Blind Detective Blake 1: ‘Oeuvre’
Written and Drawn by Michael Lomon
The story – An enfant terrible of the London arts scene is murdered and mounted as her own piece in an exhibition at The Victoria and Albert Museum. As the main suspects remain at the scene of the crime the police are called in to investigate. Expert sleuth and museum regular Detective Gabriel Blake is also in attendance and takes over the questioning of the prime suspects. As you would expect Blake is no ordinary detective, apart from being impeccably dressed and in the company of a crow he is also blind.
The suspects are interviewed and all have motive. Blake eventually discovers the true culprit and in good old Columbo style they admit their crime before being dragged away to jail (no spoilers).
There are a couple of graphic shots of injuries and a tiny bit of drug use – but hey ho, this is set in the London arts scene after all?
The review – In its basic terms, Blind Detective Blake – Oeuvre is a game of Cluedo set within the art world. The cover is gloriously representative of the tone of the comic and the character of the detective. The interiors are in black and white with some lovely linework and inking that suits the tone perfectly. It’s a tightly packed story and takes you through the mystery maze of the investigation competently and at no point did I feel lost amongst quite a large cast of characters.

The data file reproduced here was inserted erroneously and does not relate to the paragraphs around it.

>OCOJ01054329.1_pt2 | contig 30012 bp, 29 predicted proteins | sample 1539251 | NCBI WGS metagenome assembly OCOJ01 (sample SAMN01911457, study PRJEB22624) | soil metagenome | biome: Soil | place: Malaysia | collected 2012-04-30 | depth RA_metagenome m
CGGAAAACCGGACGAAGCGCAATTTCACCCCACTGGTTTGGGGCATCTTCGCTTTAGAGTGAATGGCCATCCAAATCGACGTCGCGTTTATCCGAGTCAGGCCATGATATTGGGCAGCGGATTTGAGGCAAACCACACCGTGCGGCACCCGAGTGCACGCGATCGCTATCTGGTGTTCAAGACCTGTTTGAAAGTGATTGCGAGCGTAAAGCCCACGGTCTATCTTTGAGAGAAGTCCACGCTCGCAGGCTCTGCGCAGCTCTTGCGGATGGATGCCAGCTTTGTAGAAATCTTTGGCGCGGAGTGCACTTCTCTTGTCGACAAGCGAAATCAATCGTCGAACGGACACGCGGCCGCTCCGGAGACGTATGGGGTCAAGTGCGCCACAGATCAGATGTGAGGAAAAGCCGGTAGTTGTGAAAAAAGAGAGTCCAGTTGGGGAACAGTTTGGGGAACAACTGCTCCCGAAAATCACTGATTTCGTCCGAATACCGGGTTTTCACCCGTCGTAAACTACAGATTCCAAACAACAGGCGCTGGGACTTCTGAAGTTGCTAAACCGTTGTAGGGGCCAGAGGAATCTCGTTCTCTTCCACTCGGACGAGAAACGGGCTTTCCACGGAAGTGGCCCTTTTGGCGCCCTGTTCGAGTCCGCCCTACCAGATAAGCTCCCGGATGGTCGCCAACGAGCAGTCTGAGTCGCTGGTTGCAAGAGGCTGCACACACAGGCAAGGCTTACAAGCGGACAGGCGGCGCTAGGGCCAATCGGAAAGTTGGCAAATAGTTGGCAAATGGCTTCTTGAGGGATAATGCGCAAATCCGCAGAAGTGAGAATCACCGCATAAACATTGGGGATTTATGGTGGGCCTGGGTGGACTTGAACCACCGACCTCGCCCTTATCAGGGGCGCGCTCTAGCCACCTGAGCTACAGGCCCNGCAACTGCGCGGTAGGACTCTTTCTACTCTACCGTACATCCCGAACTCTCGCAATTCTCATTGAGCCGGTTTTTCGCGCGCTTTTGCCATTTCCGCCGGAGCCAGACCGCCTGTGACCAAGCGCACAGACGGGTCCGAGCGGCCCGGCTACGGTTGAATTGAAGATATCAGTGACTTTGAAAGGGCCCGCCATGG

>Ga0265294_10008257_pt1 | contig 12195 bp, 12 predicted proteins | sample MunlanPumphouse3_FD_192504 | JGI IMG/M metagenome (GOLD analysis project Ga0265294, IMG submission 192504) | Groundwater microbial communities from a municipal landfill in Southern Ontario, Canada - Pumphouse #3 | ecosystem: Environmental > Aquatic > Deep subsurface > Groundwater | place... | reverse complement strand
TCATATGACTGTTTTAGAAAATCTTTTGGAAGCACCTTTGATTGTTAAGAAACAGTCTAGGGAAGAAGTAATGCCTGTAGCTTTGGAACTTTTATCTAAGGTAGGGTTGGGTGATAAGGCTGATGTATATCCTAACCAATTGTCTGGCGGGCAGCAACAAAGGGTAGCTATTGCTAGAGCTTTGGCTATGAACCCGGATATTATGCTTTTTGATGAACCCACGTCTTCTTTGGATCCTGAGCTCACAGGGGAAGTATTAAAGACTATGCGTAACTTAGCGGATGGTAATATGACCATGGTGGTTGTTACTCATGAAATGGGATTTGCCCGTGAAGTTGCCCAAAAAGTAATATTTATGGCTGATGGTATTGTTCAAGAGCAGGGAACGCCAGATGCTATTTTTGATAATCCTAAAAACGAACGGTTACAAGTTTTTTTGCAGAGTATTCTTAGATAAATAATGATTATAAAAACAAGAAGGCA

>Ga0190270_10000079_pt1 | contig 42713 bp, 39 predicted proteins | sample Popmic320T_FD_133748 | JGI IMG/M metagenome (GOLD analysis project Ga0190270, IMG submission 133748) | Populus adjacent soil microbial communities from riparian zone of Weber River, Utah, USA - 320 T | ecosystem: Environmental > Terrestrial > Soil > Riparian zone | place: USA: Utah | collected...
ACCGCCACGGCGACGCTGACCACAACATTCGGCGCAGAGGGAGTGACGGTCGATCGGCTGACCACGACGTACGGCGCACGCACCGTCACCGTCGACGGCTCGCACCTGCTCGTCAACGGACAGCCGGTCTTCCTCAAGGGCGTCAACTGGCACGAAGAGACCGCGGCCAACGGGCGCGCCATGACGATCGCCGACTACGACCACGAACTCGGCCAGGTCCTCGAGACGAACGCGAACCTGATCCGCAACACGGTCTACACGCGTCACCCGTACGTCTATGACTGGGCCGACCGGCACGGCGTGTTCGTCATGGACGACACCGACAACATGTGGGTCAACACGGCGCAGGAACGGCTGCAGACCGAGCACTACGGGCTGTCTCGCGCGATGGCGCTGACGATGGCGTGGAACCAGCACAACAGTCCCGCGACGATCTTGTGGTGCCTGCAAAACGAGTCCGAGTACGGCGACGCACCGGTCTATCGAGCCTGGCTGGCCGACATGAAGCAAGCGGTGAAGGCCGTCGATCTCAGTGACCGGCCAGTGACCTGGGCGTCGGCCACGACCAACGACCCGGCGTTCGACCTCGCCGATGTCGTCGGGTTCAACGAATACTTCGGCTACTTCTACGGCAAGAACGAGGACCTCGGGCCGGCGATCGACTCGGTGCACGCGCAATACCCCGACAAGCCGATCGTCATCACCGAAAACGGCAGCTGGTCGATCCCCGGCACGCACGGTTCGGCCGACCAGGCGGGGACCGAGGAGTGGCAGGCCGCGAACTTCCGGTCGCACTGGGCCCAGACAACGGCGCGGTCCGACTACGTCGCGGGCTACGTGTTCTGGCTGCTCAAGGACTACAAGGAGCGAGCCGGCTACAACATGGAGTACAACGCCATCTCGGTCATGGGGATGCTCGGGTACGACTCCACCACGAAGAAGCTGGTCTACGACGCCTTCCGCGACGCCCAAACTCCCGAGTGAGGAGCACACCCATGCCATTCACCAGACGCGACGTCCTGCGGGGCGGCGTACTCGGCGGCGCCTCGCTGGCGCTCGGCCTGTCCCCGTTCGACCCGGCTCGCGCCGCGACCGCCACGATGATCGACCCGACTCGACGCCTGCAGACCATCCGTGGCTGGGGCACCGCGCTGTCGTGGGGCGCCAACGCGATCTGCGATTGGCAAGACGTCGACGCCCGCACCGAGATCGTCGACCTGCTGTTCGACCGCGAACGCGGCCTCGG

What Michael also does is play with the mixing of two realities, that of classic whodunnit fiction and that of the modern art world, and uses them to twist our preconceptions of both their cliches. We see the Tracy Emins and Damien Hirsts of this world poked and revealed as part of Blake’s investigation. There is no tinkering in East Anglian antiques shops a la Lovejoy in this story. Blake is fully the physical representation of a line of poetry by his namesake. Full of drama and passion.
The mystery itself has that old school Agatha Christie logic and setting to it’s narrative. Each account is meticulously investigated with flashback sequences used to excellent effect. Accounts given by suspects are emotional and real as we cycle through those who could be responsible. The ending ties up the strings nicely and we are left with a full page shot that had me laughing (I won’t spoil it for new readers).
I am kicking myself for not getting the chance to chat to Michael at the recent Thoughtbubble festival (where this book was launched) but this is well worth a look for. Hopefully this will not be the last that we see of Gabriel Blake.
• If you head over to www.michaellomon.com you can get a copy of the book. If you plump for a digital copy it’s priced on a donation basis.
Many thanks for reading.